So what did you think? Well, the mottling on the leaf is a potential sign of two-spotted spider mite damage. I did the trick of tapping the leaf with a white sheet of paper held beneath it, and sure enough miniscule little mites appeared on it. Remedial action has been to remove the worst-affected leaves, water well, increase the humidity in the greenhouse, and give the plant a good liquid feed (home-made nettle tea). I might need to give the leaves a quick treatment with a plant-oil-based product too.
Finally, one of the great pleasures of June is the berry harvest. The raspberries at the allotment are very tasty, as are the redcurrants, and I managed to save a few garden strawberries from the slugs. Served with a simple almond sponge cake and cream, the taste of summer!
Have a great weekend!
25 thoughts on “Berry Six on Saturday: 11 June 22”
Nice Six and also the opportunity to share in your knowledge of pests and how to treat plants to help them overcome the regular challenges.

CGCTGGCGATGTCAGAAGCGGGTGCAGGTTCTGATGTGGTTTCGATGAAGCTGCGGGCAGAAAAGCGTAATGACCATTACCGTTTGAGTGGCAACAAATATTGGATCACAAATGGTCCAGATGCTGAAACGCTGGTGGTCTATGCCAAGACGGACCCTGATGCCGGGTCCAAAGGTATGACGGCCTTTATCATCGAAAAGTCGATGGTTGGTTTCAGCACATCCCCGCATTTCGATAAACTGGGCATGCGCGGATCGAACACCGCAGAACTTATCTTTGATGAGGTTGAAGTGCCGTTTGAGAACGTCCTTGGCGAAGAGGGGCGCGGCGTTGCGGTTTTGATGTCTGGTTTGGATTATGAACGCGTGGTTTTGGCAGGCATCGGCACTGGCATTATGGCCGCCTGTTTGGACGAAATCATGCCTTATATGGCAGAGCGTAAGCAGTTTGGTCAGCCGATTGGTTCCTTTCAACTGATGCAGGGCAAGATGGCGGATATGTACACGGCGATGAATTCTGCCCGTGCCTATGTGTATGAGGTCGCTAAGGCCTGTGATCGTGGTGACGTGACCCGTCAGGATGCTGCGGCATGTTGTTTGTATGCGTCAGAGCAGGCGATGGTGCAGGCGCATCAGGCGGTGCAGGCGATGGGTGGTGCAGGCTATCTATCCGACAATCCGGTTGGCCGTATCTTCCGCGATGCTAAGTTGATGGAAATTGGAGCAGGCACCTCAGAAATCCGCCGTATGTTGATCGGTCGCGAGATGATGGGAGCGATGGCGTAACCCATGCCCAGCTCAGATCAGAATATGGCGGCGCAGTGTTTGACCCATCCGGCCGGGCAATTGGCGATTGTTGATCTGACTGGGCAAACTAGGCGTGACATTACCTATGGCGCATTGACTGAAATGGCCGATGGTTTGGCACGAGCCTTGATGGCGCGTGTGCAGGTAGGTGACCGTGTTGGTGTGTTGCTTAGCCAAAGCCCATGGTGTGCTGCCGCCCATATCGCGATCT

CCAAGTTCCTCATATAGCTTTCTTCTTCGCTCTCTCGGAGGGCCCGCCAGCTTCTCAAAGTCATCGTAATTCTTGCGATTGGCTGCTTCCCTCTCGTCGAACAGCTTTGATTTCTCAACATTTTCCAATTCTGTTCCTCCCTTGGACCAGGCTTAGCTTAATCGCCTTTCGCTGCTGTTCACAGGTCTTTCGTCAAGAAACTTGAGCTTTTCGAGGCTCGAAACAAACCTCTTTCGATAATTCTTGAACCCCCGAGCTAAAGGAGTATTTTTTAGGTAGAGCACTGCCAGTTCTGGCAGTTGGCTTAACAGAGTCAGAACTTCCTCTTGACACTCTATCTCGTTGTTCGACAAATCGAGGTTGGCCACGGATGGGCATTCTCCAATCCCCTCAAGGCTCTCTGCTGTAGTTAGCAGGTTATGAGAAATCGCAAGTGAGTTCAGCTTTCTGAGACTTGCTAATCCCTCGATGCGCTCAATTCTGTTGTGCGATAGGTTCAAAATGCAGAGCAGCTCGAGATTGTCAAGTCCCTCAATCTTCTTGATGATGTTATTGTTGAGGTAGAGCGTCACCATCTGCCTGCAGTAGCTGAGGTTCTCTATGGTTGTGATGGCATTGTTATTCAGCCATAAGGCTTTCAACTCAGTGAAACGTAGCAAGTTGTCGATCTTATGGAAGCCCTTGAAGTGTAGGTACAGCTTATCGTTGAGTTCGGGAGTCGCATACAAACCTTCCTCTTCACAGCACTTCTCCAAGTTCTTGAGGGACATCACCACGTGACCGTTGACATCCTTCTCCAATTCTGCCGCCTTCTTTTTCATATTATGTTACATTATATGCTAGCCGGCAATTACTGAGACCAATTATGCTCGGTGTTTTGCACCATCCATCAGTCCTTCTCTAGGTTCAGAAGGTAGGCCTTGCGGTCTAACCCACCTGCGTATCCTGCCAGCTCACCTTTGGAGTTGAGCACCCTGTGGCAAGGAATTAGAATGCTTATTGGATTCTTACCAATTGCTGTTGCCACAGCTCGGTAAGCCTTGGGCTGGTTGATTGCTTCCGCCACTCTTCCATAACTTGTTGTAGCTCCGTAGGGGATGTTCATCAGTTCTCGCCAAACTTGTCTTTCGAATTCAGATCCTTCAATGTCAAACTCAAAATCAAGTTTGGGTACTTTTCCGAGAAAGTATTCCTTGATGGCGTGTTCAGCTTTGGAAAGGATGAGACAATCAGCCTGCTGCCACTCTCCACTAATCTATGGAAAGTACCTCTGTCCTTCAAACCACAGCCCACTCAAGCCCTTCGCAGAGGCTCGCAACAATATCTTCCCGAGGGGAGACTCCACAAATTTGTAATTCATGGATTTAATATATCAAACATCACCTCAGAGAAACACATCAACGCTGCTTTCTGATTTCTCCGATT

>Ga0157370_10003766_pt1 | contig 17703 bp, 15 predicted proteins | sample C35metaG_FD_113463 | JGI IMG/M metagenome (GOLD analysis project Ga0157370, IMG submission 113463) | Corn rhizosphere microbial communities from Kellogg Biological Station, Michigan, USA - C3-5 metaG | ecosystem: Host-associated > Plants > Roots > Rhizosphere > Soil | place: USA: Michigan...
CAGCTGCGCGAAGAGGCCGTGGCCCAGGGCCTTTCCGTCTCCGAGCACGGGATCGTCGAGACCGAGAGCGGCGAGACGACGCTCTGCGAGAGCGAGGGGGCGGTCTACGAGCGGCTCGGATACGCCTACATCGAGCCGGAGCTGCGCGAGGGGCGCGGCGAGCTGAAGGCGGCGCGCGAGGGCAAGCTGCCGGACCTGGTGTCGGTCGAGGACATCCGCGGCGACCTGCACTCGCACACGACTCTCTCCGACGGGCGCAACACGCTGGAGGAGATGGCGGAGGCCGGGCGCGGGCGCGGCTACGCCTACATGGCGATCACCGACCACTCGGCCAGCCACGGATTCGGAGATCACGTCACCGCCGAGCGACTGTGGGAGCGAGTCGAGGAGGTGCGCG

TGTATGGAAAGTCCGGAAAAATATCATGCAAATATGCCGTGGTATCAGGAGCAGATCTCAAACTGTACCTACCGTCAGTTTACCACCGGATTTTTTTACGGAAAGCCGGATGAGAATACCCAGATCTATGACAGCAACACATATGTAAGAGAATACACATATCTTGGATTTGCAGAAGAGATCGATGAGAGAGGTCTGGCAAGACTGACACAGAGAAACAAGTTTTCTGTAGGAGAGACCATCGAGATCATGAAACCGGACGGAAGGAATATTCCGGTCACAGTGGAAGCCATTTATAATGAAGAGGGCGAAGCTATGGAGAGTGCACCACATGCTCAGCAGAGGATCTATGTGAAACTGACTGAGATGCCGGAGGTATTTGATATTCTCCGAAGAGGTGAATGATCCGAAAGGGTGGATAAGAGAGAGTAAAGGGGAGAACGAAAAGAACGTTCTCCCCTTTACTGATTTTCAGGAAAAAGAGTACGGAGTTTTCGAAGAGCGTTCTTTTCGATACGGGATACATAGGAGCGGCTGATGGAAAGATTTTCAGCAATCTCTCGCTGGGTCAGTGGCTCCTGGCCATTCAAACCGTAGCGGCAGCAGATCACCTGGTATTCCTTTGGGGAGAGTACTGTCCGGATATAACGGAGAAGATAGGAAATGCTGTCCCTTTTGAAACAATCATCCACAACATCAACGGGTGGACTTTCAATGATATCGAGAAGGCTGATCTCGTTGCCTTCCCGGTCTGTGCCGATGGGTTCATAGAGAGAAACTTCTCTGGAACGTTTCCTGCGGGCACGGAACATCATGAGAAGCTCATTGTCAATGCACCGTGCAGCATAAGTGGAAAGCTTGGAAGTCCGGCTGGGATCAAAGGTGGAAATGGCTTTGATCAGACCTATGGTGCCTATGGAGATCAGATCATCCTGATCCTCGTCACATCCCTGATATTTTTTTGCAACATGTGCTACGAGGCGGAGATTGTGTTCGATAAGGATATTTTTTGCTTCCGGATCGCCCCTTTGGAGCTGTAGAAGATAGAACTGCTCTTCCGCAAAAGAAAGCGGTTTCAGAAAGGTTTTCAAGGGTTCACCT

Thanks Noelle, it’s been v interesting learning about the ‘pests’ (think the RHS is ditching that word?!)
Good luck with the exams and a great diagnosis and remedy tips for the red mites.
Many thanks Rosie!
I love the plant combination in the shady corner. Those look like rather swish deck chairs – what’s the text on the one on the right? Good luck with the exams. Mine are on the 20th and I seem to be struggling with soil, compost and propagation!
Isn’t it insane how many cutting types we need to learn for the propagation module?! And all the plant names for each – groan!